Garner Magnet High students and teachers, and county and town leaders joined together in a ceremony Thursday to break ground at the high school, where renovations begin this summer.
Students and teachers gave speeches about their time at the current school and told of what Garner High School has meant to them. For many teachers and students who will continue on at the school when the renovations are complete, the reconstruction will signify a new beginning.
For seniors who won’t get to experience the renovations, but plan to return, the feeling is of pride in what they accomplished at the school, Avion Jenkins, 18, said.
“It was kind of eye-opening to me, because it didn’t seem real until today, that this school is actually being torn down,” Jenkins said. “Our parents have gone here, and our grandparents. It was an honor to be able to be here and enjoy this moment with the town of Garner.”
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Said Hayleigh Young, 18, of her experience at GMHS: “All people, no matter who you are, no matter race, age, it’s all different. You can all have a story.”
Soon those stories will be memories that they and other students will take with them as they move on to college and the real world.
Renovation on the 48-year-old campus will begin this summer. Three-fourths of the school will be demolished and rebuilt by the summer of 2018. The rest of the school will be renovated and made into a connected four-story building.
The softball and baseball fields will stay in the same location but will have some improvements. The football stadium’s concession stands, locker rooms and restrooms will also be renovated.
The main gymnasium, on the first floor, will have more seating added to the home side. There will also be an outdoor dining space where the existing administration office is. Only two mobile classrooms will remain on campus in case of unexpected growth.
The mobile classrooms will be used for JROTC and the school’s Fire Safety Academy program.
The school will have a capacity of 2,350 students, and there will be five points of access off Spring Drive.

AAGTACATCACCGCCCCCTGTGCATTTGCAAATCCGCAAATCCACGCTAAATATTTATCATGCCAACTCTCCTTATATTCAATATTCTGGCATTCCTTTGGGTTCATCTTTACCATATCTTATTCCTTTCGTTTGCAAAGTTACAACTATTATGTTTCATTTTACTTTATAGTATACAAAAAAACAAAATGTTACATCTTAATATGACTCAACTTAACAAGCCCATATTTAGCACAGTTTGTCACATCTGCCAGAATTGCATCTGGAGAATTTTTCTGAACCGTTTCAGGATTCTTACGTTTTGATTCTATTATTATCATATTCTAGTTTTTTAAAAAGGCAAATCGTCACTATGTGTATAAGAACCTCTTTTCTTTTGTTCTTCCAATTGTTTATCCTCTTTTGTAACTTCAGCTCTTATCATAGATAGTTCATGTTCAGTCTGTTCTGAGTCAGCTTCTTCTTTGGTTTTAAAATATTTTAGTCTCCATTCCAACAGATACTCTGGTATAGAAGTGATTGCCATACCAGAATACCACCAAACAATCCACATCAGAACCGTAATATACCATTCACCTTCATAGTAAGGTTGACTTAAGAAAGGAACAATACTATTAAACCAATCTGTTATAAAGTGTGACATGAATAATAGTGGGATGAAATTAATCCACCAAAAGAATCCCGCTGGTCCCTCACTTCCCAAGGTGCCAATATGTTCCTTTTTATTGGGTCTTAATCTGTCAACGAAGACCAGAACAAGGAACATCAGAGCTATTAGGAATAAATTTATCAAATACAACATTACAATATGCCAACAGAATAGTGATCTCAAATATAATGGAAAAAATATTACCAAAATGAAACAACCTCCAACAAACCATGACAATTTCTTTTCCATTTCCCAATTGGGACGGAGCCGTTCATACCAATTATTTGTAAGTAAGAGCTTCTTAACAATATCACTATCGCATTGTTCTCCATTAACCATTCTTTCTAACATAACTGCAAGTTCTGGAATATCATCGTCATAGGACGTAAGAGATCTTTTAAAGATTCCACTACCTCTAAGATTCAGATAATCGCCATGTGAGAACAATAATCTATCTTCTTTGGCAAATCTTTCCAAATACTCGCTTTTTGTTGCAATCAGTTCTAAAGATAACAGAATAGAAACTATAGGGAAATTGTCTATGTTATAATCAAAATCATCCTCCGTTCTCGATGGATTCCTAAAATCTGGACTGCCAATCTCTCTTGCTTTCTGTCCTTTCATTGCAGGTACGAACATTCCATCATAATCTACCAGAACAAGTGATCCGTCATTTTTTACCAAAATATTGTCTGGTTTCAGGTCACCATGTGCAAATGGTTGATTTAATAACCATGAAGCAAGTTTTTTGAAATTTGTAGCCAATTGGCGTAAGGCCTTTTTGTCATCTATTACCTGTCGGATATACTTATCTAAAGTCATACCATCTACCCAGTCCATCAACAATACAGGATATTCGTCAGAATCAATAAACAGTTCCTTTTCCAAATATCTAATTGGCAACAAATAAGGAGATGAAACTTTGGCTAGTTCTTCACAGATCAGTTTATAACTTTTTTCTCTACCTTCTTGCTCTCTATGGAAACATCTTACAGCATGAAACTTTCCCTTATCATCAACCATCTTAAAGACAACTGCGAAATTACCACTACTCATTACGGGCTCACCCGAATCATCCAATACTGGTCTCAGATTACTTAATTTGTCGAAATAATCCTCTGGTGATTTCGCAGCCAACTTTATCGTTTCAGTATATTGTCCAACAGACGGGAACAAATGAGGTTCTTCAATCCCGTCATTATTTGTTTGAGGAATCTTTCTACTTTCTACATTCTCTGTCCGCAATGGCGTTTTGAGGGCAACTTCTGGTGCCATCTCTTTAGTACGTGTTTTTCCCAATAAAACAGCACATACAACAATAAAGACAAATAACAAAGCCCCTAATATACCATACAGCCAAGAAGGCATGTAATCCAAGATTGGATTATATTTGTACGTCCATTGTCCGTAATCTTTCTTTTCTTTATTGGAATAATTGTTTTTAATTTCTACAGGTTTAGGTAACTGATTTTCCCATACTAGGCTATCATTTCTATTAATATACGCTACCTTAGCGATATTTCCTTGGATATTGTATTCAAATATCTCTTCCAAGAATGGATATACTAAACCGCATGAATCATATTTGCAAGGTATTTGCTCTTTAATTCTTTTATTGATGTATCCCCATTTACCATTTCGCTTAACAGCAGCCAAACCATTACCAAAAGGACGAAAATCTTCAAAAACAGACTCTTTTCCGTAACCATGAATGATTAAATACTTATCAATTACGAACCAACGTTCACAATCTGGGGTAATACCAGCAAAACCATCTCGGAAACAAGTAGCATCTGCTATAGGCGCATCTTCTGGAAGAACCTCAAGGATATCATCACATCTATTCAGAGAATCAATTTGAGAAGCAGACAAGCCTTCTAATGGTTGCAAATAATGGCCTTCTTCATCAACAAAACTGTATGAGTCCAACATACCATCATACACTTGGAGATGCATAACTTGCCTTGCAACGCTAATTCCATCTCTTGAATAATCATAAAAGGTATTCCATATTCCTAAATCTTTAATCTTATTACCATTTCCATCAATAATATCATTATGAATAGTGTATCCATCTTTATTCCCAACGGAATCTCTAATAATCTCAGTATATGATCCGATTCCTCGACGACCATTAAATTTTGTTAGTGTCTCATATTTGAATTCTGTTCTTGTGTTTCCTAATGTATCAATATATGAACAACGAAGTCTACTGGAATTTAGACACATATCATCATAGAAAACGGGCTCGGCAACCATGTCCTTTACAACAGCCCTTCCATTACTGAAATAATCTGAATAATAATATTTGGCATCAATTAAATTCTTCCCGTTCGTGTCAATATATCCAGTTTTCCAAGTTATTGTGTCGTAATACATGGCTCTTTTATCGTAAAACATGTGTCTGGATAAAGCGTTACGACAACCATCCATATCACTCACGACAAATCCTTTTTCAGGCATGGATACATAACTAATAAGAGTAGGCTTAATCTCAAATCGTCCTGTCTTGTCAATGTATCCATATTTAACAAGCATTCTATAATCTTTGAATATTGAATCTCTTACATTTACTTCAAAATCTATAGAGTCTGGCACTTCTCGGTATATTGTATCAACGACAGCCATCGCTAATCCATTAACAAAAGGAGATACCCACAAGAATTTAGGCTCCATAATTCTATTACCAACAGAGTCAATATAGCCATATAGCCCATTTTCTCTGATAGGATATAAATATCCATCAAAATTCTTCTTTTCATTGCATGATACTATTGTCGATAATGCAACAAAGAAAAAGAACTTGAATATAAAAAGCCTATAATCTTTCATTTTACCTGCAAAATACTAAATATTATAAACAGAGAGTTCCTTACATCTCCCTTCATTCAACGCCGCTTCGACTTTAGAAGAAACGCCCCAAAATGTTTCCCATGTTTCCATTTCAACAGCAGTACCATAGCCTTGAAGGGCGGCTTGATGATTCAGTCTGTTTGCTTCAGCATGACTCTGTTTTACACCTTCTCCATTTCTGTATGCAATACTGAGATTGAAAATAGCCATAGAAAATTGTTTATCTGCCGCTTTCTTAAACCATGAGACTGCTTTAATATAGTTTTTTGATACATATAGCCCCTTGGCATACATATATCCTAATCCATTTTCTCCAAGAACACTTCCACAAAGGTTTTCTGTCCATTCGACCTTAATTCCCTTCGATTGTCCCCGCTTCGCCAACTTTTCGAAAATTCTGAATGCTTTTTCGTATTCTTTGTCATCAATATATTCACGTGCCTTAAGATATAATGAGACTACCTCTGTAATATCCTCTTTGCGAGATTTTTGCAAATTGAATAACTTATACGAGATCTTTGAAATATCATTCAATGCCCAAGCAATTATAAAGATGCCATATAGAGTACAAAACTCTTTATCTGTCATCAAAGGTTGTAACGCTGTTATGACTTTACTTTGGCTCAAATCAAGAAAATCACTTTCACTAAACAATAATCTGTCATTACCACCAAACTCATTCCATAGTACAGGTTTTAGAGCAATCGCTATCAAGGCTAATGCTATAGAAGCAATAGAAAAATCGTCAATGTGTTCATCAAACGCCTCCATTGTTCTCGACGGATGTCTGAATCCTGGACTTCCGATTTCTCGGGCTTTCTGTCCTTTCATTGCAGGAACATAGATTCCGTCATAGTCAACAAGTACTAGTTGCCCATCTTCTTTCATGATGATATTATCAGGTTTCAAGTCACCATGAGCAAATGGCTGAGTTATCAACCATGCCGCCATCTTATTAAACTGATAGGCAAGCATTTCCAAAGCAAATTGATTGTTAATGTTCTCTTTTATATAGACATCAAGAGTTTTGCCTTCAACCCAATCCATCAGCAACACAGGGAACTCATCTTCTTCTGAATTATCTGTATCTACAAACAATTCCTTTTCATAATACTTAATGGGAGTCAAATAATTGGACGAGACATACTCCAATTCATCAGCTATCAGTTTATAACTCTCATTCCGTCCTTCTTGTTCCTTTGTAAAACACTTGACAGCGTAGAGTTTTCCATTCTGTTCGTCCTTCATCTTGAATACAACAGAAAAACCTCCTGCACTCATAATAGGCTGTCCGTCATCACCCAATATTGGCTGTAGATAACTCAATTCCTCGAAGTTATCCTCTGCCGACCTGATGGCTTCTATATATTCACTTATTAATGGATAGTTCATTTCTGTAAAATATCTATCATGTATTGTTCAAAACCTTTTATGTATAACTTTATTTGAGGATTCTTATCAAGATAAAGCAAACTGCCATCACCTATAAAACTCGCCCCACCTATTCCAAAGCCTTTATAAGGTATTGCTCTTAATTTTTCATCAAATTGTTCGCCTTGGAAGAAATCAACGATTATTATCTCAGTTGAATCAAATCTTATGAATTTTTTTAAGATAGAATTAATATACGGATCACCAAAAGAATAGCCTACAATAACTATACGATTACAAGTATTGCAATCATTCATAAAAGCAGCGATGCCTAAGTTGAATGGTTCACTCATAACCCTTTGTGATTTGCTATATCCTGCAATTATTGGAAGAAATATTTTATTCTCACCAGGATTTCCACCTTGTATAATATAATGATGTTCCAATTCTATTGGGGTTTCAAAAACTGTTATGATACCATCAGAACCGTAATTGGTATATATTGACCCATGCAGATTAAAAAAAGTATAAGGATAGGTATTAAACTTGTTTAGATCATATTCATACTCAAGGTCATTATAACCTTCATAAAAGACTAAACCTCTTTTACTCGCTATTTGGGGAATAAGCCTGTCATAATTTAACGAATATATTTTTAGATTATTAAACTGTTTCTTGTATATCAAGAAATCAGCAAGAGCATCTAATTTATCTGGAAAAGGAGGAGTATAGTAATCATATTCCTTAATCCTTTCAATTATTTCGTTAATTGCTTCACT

“This building has been a great home for our teaching of generations of students,” GMHS Principal Carter Hillman said in front of the nearly 50 people in attendance. “And we’re looking forward to many more generations of students to come.”
“When our new home is ready, we will move back with pride, nostalgia and the vigor that makes Trojan nation what it is right now, what is to come and what it will continue to be.”
Demolition will begin July 5.
While the renovations are underway, Garner High students in 10th, 11th and 12th grades will relocate to the new South Garner High for two years, starting in August.
Ninth-graders will use the Ninth Grade Center until the renovations are complete. After that, all students will move into the new campus. Both the new South Garner High and the newly remade Garner Magnet High School will open to their new students in the fall of 2018.
The current Garner Magnet High School building was first opened in the fall of 1968. It was opened to house both black and white students in Garner as the Wake County School System began desegregation. It was one of three schools in the county school system to start the process.
The new school, located on Spring Drive, would soon be called Garner Senior High.
Prior to the move, black students attended Garner Consolidated School, while white students attended Garner High School.
Wayne Bare was the principal at the time of the opening. He was principal for a year at Garner High prior to the move. Bare said he and his staff tried to use techniques to make sure the transition for the students and teachers to integrated schools was one that was smooth.
“I was aware of how groups of people tend to be suspicious of the unknown,” Bare said. “And people of both schools were suspicious of how people were going to hire coaches and who’s going to have the power.”
So Bare arranged for students at Garner Consolidated to visit and spend part of the day with the teachers and students at Garner High, and also had students at Garner High visit and spend their day with the teachers and students at Garner Consolidated. He said it happened on six occasions.
“There was s significant benefit with people getting acquainted with each other,” Bare said. “They also talked about school colors, and school mascots and trying not to carry over traditions of those schools. We had a lot of preparation for bringing the students in the school.”
Bare said being the first principal of the newly desegregated school is something that he took pride in.
“I still have pride in that,” Bare said.